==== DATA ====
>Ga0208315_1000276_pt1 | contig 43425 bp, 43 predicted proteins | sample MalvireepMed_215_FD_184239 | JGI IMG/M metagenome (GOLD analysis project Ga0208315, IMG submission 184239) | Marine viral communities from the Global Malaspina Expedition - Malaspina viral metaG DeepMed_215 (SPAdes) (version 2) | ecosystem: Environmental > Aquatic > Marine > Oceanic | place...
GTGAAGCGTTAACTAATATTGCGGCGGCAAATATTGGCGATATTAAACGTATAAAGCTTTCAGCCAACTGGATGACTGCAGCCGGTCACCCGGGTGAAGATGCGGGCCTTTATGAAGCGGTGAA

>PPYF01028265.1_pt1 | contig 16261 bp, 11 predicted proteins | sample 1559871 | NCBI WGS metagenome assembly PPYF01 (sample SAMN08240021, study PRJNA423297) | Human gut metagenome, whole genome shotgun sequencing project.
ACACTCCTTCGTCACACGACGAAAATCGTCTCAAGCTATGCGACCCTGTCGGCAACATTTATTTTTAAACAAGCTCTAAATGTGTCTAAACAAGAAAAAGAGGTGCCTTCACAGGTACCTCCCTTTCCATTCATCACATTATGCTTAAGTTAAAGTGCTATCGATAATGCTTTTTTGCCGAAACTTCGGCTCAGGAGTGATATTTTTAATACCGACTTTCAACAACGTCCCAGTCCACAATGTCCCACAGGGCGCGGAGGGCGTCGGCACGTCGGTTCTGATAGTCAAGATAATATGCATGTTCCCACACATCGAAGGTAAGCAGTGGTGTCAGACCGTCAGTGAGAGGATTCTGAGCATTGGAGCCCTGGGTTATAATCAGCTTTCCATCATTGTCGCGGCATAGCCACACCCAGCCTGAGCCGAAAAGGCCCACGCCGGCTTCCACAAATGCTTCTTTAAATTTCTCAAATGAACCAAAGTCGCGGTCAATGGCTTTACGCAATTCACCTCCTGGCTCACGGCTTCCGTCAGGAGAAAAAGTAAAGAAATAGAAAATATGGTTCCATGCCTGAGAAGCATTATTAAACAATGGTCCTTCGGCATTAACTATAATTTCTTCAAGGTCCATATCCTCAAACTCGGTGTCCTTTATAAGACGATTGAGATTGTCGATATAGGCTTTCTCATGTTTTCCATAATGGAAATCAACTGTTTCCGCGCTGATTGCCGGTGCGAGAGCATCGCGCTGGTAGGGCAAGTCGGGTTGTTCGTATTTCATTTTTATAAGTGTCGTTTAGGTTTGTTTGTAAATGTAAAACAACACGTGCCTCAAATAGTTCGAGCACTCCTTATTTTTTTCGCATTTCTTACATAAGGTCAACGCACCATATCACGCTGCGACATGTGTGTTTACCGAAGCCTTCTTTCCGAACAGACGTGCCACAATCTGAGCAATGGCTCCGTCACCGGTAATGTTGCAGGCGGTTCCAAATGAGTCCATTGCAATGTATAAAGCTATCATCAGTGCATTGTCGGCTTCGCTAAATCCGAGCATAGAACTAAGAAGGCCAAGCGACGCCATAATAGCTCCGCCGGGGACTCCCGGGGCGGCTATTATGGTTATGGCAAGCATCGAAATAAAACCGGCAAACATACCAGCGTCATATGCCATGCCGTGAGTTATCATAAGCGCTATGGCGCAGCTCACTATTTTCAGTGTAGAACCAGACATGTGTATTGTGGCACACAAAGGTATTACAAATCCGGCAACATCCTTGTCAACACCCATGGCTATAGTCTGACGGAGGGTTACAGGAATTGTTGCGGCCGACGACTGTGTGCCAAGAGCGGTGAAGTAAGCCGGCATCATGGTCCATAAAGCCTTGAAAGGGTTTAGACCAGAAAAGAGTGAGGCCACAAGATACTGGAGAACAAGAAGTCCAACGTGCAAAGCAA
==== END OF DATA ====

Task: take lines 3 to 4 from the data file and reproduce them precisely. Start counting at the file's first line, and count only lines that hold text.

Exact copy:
>PPYF01028265.1_pt1 | contig 16261 bp, 11 predicted proteins | sample 1559871 | NCBI WGS metagenome assembly PPYF01 (sample SAMN08240021, study PRJNA423297) | Human gut metagenome, whole genome shotgun sequencing project.
ACACTCCTTCGTCACACGACGAAAATCGTCTCAAGCTATGCGACCCTGTCGGCAACATTTATTTTTAAACAAGCTCTAAATGTGTCTAAACAAGAAAAAGAGGTGCCTTCACAGGTACCTCCCTTTCCATTCATCACATTATGCTTAAGTTAAAGTGCTATCGATAATGCTTTTTTGCCGAAACTTCGGCTCAGGAGTGATATTTTTAATACCGACTTTCAACAACGTCCCAGTCCACAATGTCCCACAGGGCGCGGAGGGCGTCGGCACGTCGGTTCTGATAGTCAAGATAATATGCATGTTCCCACACATCGAAGGTAAGCAGTGGTGTCAGACCGTCAGTGAGAGGATTCTGAGCATTGGAGCCCTGGGTTATAATCAGCTTTCCATCATTGTCGCGGCATAGCCACACCCAGCCTGAGCCGAAAAGGCCCACGCCGGCTTCCACAAATGCTTCTTTAAATTTCTCAAATGAACCAAAGTCGCGGTCAATGGCTTTACGCAATTCACCTCCTGGCTCACGGCTTCCGTCAGGAGAAAAAGTAAAGAAATAGAAAATATGGTTCCATGCCTGAGAAGCATTATTAAACAATGGTCCTTCGGCATTAACTATAATTTCTTCAAGGTCCATATCCTCAAACTCGGTGTCCTTTATAAGACGATTGAGATTGTCGATATAGGCTTTCTCATGTTTTCCATAATGGAAATCAACTGTTTCCGCGCTGATTGCCGGTGCGAGAGCATCGCGCTGGTAGGGCAAGTCGGGTTGTTCGTATTTCATTTTTATAAGTGTCGTTTAGGTTTGTTTGTAAATGTAAAACAACACGTGCCTCAAATAGTTCGAGCACTCCTTATTTTTTTCGCATTTCTTACATAAGGTCAACGCACCATATCACGCTGCGACATGTGTGTTTACCGAAGCCTTCTTTCCGAACAGACGTGCCACAATCTGAGCAATGGCTCCGTCACCGGTAATGTTGCAGGCGGTTCCAAATGAGTCCATTGCAATGTATAAAGCTATCATCAGTGCATTGTCGGCTTCGCTAAATCCGAGCATAGAACTAAGAAGGCCAAGCGACGCCATAATAGCTCCGCCGGGGACTCCCGGGGCGGCTATTATGGTTATGGCAAGCATCGAAATAAAACCGGCAAACATACCAGCGTCATATGCCATGCCGTGAGTTATCATAAGCGCTATGGCGCAGCTCACTATTTTCAGTGTAGAACCAGACATGTGTATTGTGGCACACAAAGGTATTACAAATCCGGCAACATCCTTGTCAACACCCATGGCTATAGTCTGACGGAGGGTTACAGGAATTGTTGCGGCCGACGACTGTGTGCCAAGAGCGGTGAAGTAAGCCGGCATCATGGTCCATAAAGCCTTGAAAGGGTTTAGACCAGAAAAGAGTGAGGCCACAAGATACTGGAGAACAAGAAGTCCAACGTGCAAAGCAA